The Garmin Forerunner 945 or 965 are also particularly great options for this. They offer users the chance to pre-program a route on the Garmin Connect app, load it onto their watch and follow a map while they are on the move. The watch offers turn-by-turn navigation and prompts users when they’ve gone off course.
Are fitness trackers worth it? Yes, if you spend time exercising outdoors and want easy navigation without having to take your phone out then a fitness tracker can be a valuable tool to help you get the most from your day out.
For getting better sleep
Fitness trackers focus on three of the four key pillars of health and wellbeing: exercise, sleep, and stress. In recent years, there have been more new features to help users learnt how to sleep better with a fitness tracker than ever before.
In this area though, I’ve found most fitness trackers are similar. Whether you opt for Fitbit with a Fitbit Premium subscription, or a Garmin or Polar device, you’ll receive pretty much identical – but still very useful – insights into your sleep cycle. You’ll be able to see how long you’ve slept, a breakdown of your sleep (REM, light, and deep sleep), and receive a Sleep Score that rates your night out of 100. Some devices go further and provide tips for a better bedtime routine, such as the Apple Watch in conjunction with your iPhone. You can set a bedtime and wake-up time, and the two work together to dissuade you from reaching for your device too late into the night.
The only fitness tracker worth considering if you’re serious about tracking your sleep and rest levels above all else is the WHOOP 4.0. While it does offer features like heart rate monitoring, step count, calories burned etc like any other tracker, its main focus is on rest and recovery. On the home screen of the app, instead of these metrics, you’ll be told your recovery levels versus your strain, with tips to help you get back in balance. It’s a faceless device as well, so there’s no AMOLED or LED display to accidentally shine in your eyes in the middle of the night and wake you up.
Are fitness trackers worth it? Yes – but only if you wear them to bed every night. Naturally, the tracker can only record your breathing and heart rate to determine your sleep cycle if you have it around your wrist while you sleep. If you think you’d find this uncomfortable or something is stopping you from wearing your device in bed then it may not work for you.
It’s also worth bearing in mind that no fitness tracker is 100% accurate. If your device slips away from your wrist for an hour or so during the night, you’ll lose any available data for that time.
If you do decide to wear your watch at night, it’s also important to know how to clean a Fitbit or similar device. Otherwise, you may carry bacteria from the outside world into bed with you.
What are the disadvantages of using a fitness tracker?
For totally accurate data
Unfortunately, fitness trackers don’t promise 100% accuracy. Having the numbers on the screen is hugely motivational but they may not be entirely correct, following conclusions from several studies over the years.
For example, researchers from McMaster University reviewed the Fitbit Charge and Fitbit Charge HR, finding them to have “good accuracy” for measuring step count. They also reviewed the Apple Watch and found it was accurate at measuring heart rate. However, none of the three devices proved accurate in measuring energy expenditure (calories burnt).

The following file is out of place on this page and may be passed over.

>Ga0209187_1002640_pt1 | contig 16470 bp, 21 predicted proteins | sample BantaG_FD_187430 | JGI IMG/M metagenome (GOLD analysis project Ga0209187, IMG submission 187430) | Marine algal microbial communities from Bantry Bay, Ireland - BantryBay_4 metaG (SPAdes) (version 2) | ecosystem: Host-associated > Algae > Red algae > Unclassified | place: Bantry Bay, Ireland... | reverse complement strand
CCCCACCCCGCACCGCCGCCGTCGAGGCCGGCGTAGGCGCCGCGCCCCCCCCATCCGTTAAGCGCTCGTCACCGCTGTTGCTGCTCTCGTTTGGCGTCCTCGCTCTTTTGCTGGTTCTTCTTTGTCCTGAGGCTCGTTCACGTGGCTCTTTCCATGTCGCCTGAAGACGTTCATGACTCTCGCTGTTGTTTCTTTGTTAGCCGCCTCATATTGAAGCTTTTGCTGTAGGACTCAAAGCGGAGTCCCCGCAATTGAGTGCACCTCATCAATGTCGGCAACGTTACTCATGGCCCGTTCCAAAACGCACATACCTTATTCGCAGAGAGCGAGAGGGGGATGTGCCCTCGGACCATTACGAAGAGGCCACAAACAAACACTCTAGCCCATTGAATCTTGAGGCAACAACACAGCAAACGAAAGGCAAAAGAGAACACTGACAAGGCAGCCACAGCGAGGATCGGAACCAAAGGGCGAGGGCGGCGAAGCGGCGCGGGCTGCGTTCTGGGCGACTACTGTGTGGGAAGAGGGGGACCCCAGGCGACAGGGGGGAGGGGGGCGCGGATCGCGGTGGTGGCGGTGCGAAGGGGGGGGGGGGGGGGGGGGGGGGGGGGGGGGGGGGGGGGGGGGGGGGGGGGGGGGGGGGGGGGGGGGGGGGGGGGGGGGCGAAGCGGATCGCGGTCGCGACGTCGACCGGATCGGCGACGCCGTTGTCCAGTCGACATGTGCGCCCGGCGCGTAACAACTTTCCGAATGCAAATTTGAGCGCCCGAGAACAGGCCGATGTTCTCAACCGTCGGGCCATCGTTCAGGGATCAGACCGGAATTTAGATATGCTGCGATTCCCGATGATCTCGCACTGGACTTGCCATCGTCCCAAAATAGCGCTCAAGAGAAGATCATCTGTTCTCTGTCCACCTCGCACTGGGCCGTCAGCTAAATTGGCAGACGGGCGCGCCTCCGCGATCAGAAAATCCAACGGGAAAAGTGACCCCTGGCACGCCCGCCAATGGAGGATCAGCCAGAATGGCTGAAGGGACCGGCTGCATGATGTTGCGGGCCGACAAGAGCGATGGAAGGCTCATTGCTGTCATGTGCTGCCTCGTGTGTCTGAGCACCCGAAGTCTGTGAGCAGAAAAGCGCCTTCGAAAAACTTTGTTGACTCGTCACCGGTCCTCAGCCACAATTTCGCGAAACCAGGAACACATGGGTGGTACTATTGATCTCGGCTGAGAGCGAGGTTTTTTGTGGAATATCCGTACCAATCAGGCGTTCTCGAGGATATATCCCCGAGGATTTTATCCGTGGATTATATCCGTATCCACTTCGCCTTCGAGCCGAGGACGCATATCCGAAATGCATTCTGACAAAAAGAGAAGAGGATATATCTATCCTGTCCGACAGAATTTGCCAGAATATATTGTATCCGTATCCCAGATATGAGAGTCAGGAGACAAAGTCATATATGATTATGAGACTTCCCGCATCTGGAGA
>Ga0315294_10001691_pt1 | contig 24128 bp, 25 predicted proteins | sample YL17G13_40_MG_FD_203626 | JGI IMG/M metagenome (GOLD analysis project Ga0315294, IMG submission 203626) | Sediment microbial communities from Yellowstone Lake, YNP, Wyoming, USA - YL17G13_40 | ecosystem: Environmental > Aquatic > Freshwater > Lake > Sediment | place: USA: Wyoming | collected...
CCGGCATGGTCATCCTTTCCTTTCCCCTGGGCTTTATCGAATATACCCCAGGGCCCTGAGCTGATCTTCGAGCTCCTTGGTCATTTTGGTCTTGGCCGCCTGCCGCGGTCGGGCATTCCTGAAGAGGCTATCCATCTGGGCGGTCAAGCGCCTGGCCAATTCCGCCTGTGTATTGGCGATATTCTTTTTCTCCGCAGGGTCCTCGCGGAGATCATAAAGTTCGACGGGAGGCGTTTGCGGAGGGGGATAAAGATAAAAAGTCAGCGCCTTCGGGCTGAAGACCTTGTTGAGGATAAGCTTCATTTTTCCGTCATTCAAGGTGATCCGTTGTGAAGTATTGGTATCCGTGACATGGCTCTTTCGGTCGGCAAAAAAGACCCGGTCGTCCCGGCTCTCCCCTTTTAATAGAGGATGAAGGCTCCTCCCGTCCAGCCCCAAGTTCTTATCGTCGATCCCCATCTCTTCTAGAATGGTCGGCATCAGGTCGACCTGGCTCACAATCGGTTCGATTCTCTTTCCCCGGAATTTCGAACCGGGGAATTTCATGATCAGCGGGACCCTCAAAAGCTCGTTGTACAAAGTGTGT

Researchers at Stanford University looked at the accuracy of fitness trackers when it came to recording calorie burn and found they could be off by as little as 27% or as much as 93%, depending on the model.
A study by Yale School of Medicine looked at how fitness trackers record sleep and found that they are only 78% accurate when recording sleep and wake-up times.
Are fitness trackers worth it? It depends – if your main aim in buying a fitness tracker is to manage your calorie deficit for weight loss then there are better, more accurate nutrition-related tools you can use, like the best calorie counter apps. However, as noted, they are great motivational tools. Losing weight is a blend of more movement and dietary changes so if a fitness tracker motivates you to do more exercise then it can be a very worthwhile purchase.
For intuitive exercise
At the end of the day, exercise is supposed to make you feel good both mentally and physically. A large part of reaching this ‘good’ feeling created by pumping endorphins is exercising intuitively – i.e. being guided by how you feel. If you stop feeling good when you’re working out – beyond the classic out-of-breath-feeling, you should stop. However, having a fitness tracker can encourage you to push past this feeling for better or for worse.
It can also change how you feel about your health post-night sleep or exercise session. I find this is particularly the case when it comes to my sleep. Whether I’m using the wellbeing-specific Fitbit Sense 2, a pick from the Garmin Vivomove series, or an Apple Watch, I do find my sleep score to be largely in the right ballpark. However, I have some days when I wake up feeling good – only to find that I’ve only slept for four or five hours, which makes me immediately feel tired and it plays on the back of my mind throughout the day. Other times, while working out, my heart rate doesn’t connect properly or the GPS is inaccurate so the distance or pace of my run is off, where otherwise I may have intuitively gone on how my body was feeling.